When using Python to develop cryptographic functions, developers often rely on the os.urandom function to generate Pseudo random numbers. Patching this function with the TRNG accelerator improves the quality of generated random numbers. This also applies to any function that calls os.urandom under the hood, such as in the Python secrets library and cryptography package. The following lines of code illustrate how to easily leverage the TRNG accelerator when patching the os.urandom function using APYFAL. Application developers only need a few minutes to integrate the APYFAL library and accelerate functions.

import io
import os
import apyfal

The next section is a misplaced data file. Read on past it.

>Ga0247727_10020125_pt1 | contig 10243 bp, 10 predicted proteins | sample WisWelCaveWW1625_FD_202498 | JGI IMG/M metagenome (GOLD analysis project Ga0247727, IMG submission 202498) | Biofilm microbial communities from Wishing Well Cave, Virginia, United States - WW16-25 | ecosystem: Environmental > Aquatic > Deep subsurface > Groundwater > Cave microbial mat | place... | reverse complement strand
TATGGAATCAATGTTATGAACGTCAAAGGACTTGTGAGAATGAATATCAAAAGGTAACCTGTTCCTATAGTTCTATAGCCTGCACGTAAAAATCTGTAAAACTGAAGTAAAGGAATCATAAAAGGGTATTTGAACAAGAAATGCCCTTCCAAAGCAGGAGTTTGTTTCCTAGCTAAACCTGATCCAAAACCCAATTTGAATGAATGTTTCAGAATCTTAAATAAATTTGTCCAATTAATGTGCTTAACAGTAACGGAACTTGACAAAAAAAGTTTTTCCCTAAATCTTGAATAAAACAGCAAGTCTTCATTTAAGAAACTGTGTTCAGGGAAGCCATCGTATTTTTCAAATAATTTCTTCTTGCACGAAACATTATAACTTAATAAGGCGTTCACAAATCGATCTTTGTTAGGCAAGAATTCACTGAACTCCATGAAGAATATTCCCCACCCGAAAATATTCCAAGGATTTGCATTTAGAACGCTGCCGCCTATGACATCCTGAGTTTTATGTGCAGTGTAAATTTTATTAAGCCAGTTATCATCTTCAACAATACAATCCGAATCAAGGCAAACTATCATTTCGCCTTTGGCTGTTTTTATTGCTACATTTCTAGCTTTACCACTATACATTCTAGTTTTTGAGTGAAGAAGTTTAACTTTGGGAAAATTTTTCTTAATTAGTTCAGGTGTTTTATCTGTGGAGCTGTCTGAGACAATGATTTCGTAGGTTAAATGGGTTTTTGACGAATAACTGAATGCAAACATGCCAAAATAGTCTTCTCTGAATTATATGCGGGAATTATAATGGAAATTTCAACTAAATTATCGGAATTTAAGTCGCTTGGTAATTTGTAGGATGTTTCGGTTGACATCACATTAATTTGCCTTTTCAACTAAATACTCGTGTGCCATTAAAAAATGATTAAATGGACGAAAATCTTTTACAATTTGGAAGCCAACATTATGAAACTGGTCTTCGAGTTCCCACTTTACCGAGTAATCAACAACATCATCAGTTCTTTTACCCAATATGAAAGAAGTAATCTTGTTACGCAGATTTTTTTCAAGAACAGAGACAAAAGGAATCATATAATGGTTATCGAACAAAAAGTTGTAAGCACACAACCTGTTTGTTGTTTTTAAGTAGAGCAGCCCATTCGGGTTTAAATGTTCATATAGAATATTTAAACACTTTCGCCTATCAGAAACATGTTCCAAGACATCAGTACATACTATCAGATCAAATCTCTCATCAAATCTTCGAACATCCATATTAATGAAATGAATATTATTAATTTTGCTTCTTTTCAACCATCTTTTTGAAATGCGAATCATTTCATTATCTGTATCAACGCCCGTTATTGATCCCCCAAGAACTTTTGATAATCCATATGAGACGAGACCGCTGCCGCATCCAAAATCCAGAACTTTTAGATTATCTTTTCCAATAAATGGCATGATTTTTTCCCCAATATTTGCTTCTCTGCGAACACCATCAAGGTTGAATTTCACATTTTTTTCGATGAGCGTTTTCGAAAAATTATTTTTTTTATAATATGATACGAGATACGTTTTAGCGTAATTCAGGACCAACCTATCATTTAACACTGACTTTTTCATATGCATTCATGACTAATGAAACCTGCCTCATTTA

with apyfal.Accelerator(accelerator='secureic_trng') as trng:   # Instantiate and configure accelerator

   def trng_urandom(size):                                                   # Redefines os.urandom to use TRNG instead of system PRNG 
       buffer = io.BytesIO()                                                     # Use a buffer to avoid a temporary file
       trng.process(file_out=buffer, nbBytes=size)           # The process function generates 'size' randoms bytes                                                               # Gets bytes in buffer as result

   os.urandom = trng_urandom                                                               
   # The patched function will now be used automatically on "os.urandom" calls.
   # All functions that call it will use TRNG under the hood instead of PRNG.